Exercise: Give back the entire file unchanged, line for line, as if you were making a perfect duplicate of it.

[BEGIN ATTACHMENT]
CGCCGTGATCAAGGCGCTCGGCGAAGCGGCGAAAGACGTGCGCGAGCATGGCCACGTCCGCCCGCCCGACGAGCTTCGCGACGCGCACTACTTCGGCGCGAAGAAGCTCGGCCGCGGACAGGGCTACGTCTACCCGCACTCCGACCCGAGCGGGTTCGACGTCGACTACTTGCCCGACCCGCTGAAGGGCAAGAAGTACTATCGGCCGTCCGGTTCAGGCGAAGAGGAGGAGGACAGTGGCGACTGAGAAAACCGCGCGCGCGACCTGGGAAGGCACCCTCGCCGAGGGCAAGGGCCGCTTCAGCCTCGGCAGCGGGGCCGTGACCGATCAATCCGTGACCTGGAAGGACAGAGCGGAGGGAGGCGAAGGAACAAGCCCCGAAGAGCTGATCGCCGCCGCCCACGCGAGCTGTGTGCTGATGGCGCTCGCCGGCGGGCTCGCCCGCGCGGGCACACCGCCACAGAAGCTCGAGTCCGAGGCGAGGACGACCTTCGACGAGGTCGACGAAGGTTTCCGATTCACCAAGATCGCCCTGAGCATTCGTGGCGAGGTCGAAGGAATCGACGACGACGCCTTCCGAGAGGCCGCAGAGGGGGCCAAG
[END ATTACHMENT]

CGCCGTGATCAAGGCGCTCGGCGAAGCGGCGAAAGACGTGCGCGAGCATGGCCACGTCCGCCCGCCCGACGAGCTTCGCGACGCGCACTACTTCGGCGCGAAGAAGCTCGGCCGCGGACAGGGCTACGTCTACCCGCACTCCGACCCGAGCGGGTTCGACGTCGACTACTTGCCCGACCCGCTGAAGGGCAAGAAGTACTATCGGCCGTCCGGTTCAGGCGAAGAGGAGGAGGACAGTGGCGACTGAGAAAACCGCGCGCGCGACCTGGGAAGGCACCCTCGCCGAGGGCAAGGGCCGCTTCAGCCTCGGCAGCGGGGCCGTGACCGATCAATCCGTGACCTGGAAGGACAGAGCGGAGGGAGGCGAAGGAACAAGCCCCGAAGAGCTGATCGCCGCCGCCCACGCGAGCTGTGTGCTGATGGCGCTCGCCGGCGGGCTCGCCCGCGCGGGCACACCGCCACAGAAGCTCGAGTCCGAGGCGAGGACGACCTTCGACGAGGTCGACGAAGGTTTCCGATTCACCAAGATCGCCCTGAGCATTCGTGGCGAGGTCGAAGGAATCGACGACGACGCCTTCCGAGAGGCCGCAGAGGGGGCCAAG